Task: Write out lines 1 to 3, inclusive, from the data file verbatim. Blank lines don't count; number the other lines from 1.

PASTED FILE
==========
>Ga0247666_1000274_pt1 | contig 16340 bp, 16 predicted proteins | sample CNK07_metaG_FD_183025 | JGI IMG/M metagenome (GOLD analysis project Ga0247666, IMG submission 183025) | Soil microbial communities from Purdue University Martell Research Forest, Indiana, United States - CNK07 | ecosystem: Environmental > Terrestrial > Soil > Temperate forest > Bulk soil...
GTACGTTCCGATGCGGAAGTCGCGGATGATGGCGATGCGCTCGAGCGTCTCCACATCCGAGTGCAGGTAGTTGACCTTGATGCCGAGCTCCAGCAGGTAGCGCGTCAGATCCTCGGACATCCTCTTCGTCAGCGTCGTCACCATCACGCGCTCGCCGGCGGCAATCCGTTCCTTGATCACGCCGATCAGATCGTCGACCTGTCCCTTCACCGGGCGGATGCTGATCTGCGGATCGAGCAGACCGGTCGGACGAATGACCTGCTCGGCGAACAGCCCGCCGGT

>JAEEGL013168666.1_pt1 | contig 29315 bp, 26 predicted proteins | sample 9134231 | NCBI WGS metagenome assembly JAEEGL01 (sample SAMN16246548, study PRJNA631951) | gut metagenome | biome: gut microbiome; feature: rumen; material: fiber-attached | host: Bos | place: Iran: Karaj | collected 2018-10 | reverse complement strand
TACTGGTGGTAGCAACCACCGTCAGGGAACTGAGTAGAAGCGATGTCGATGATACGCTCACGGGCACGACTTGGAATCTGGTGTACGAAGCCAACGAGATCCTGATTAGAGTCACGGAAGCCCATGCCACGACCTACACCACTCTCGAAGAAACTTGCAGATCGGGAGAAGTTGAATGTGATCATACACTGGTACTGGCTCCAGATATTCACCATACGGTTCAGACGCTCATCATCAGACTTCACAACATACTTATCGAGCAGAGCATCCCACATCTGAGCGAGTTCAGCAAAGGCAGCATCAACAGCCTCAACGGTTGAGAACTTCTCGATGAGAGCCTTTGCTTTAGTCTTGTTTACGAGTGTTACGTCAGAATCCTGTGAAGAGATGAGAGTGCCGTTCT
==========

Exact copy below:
>Ga0247666_1000274_pt1 | contig 16340 bp, 16 predicted proteins | sample CNK07_metaG_FD_183025 | JGI IMG/M metagenome (GOLD analysis project Ga0247666, IMG submission 183025) | Soil microbial communities from Purdue University Martell Research Forest, Indiana, United States - CNK07 | ecosystem: Environmental > Terrestrial > Soil > Temperate forest > Bulk soil...
GTACGTTCCGATGCGGAAGTCGCGGATGATGGCGATGCGCTCGAGCGTCTCCACATCCGAGTGCAGGTAGTTGACCTTGATGCCGAGCTCCAGCAGGTAGCGCGTCAGATCCTCGGACATCCTCTTCGTCAGCGTCGTCACCATCACGCGCTCGCCGGCGGCAATCCGTTCCTTGATCACGCCGATCAGATCGTCGACCTGTCCCTTCACCGGGCGGATGCTGATCTGCGGATCGAGCAGACCGGTCGGACGAATGACCTGCTCGGCGAACAGCCCGCCGGT

>JAEEGL013168666.1_pt1 | contig 29315 bp, 26 predicted proteins | sample 9134231 | NCBI WGS metagenome assembly JAEEGL01 (sample SAMN16246548, study PRJNA631951) | gut metagenome | biome: gut microbiome; feature: rumen; material: fiber-attached | host: Bos | place: Iran: Karaj | collected 2018-10 | reverse complement strand